1. Be one of the first five people to email me before the game ends at noon, with the title and author of the correct book. 
  2. Do not reply here on the blog. Email only: marciameara16@gmail.com
  3. Honor System applies. No Googling, please.
  4. Submissions end at noon, or when I receive 5 correct answers, whichever comes first.
  5. Winners who live in the U.S. may request a free download of any of my books for themselves or someone of their choice. OR, if they’ve read all of my books, they may request a free download of my next publication. Winners who live elsewhere may request a PDF or Mobi file of the same books. 

So, bearing all that in mind, are you ready to play? It’s anybody’s guess whether this is a toughie or a piece of cake, but either way, here’s today’s First Line:

“In our family, there was no clear line between religion and fly-fishing.”

Good luck!

#FirstLineFriday Trivia Quiz is Now Closed to Submissions, and the #Winners Are …

Okay, folks. It’s all over but the accolades! This one turned out to be even harder than I expected, but we had two winners: Mae Clair and Robbie Cheadle. Congratulations to them on winning a download of one of my books for themselves or someone else of their choice, or a credit for a free download of my next book. 

For future contests, I need to remind you folks NOT TO RESPOND IN THE COMMENTS OF ANY POST ON THE BLOG. Please email me only! (If you respond publicly, others see the answer and the contest is spoiled.) Thanks so much for adhering to that rule.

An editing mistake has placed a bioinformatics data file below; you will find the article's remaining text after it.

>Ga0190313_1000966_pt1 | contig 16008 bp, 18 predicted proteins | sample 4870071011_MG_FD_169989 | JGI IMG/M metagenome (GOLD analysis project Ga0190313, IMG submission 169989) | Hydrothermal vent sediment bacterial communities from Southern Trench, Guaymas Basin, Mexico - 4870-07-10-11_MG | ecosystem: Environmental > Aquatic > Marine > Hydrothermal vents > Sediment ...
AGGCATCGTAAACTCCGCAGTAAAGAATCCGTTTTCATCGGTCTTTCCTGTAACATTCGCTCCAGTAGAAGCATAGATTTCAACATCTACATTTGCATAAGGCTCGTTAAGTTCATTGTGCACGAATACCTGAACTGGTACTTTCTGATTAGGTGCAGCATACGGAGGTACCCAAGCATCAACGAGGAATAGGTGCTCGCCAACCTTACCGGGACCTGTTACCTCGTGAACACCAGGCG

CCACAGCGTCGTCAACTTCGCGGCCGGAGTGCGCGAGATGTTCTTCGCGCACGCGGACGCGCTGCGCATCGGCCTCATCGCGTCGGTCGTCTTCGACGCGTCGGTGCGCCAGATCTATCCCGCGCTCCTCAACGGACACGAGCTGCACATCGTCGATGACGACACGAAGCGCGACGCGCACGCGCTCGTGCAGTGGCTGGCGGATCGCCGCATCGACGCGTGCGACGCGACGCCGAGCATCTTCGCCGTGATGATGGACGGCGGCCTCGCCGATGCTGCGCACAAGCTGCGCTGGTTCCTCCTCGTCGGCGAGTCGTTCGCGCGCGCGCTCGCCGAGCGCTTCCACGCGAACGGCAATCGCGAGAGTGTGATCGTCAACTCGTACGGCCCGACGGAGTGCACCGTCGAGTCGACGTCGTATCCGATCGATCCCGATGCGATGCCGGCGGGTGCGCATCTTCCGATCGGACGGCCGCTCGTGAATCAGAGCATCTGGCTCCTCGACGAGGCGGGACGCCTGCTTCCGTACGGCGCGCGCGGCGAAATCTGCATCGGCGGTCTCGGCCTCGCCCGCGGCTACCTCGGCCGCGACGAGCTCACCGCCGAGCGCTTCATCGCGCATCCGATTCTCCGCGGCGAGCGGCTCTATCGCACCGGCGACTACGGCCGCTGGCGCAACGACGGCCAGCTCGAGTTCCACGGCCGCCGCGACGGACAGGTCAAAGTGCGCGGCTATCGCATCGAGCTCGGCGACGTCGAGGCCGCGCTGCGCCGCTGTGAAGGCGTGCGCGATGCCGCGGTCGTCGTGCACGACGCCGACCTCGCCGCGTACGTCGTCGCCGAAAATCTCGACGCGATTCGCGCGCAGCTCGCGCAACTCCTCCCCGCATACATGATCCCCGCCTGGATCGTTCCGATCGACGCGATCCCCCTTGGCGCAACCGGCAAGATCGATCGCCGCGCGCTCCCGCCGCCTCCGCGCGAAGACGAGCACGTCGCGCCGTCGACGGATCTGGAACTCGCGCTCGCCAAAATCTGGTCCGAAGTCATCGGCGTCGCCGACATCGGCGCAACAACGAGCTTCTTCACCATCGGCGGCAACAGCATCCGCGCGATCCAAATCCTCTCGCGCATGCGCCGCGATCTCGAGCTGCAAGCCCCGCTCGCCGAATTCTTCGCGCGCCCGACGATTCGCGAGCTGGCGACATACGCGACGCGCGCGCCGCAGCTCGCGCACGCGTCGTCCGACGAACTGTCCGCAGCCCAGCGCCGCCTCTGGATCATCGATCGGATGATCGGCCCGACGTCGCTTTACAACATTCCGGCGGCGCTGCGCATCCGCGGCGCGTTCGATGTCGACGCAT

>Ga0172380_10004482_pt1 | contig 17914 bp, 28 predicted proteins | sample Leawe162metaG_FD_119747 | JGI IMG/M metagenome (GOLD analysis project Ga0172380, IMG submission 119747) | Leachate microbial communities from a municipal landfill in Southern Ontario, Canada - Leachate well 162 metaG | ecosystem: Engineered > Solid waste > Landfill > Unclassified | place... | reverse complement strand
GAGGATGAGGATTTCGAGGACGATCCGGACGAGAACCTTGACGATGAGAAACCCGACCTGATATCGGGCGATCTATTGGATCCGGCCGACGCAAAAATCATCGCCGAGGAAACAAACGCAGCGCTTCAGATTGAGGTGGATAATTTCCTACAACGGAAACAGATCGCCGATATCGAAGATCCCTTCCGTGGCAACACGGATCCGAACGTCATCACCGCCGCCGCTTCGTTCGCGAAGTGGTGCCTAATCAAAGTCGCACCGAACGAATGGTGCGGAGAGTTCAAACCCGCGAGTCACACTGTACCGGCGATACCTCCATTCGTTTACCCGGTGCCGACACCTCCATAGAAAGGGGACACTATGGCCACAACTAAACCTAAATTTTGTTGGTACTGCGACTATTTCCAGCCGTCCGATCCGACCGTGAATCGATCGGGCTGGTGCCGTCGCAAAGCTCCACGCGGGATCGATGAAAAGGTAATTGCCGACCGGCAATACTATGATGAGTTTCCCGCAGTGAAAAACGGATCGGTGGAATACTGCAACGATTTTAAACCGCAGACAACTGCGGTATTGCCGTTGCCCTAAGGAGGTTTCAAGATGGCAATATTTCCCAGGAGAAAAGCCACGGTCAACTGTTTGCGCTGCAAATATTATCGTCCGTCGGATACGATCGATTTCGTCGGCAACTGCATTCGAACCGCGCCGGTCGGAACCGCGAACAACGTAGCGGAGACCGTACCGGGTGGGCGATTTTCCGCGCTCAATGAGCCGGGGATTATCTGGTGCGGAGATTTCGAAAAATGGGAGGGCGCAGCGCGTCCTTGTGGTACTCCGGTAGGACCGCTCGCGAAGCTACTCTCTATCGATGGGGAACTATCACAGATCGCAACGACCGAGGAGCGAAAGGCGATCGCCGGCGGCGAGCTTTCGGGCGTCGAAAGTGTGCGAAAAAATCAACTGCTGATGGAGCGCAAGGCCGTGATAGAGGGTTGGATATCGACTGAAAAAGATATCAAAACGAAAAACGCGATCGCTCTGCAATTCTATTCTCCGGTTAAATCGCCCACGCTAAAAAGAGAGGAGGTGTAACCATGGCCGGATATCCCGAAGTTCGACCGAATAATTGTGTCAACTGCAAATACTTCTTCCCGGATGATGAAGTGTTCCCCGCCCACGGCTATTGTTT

I promise to go easy on you next Friday with an opening line that won’t be quite as much of a challenge, but for this week, here’s your answer.

“The cold passed reluctantly from the earth, and the retiring fogs revealed an army stretched out on the hills, resting.”

Answer: This is the first line of Stephen Crane’s classic American Civil War novel, The Red Badge of Courage. Lest you think I was giving those in the U.S. an edge, it was also made into an internationally acclaimed film in 1951, starring Audie Murphy, and remade as a successful TV movie in 1974, starring Richard Thomas of The Waltons. 

Because it was an older book than even Fahrenheit 451, I knew it would be a bit more difficult, but I didn’t expect it to be quite as hard as it was. It is, after all, still being sold in bookstores and on Amazon, and I believe there are audio books out as well. It’s also still being studied in some college courses.  See? Classic. 🙂

I DO promise to make next week’s quiz a bit easier on your gray cells, honest. And thanks for playing today. Hopefully #FirstLineFriday 3 just might be the one that makes you smile.

BLURB:

Amid the nightmarish chaos of a Civil War battle, a young soldier discovers courage, humility, and, perhaps, wisdom. Uncanny re-creation of actual combat. Enduring landmark of American fiction.

BUY THE RED BADGE OF COURAGE HERE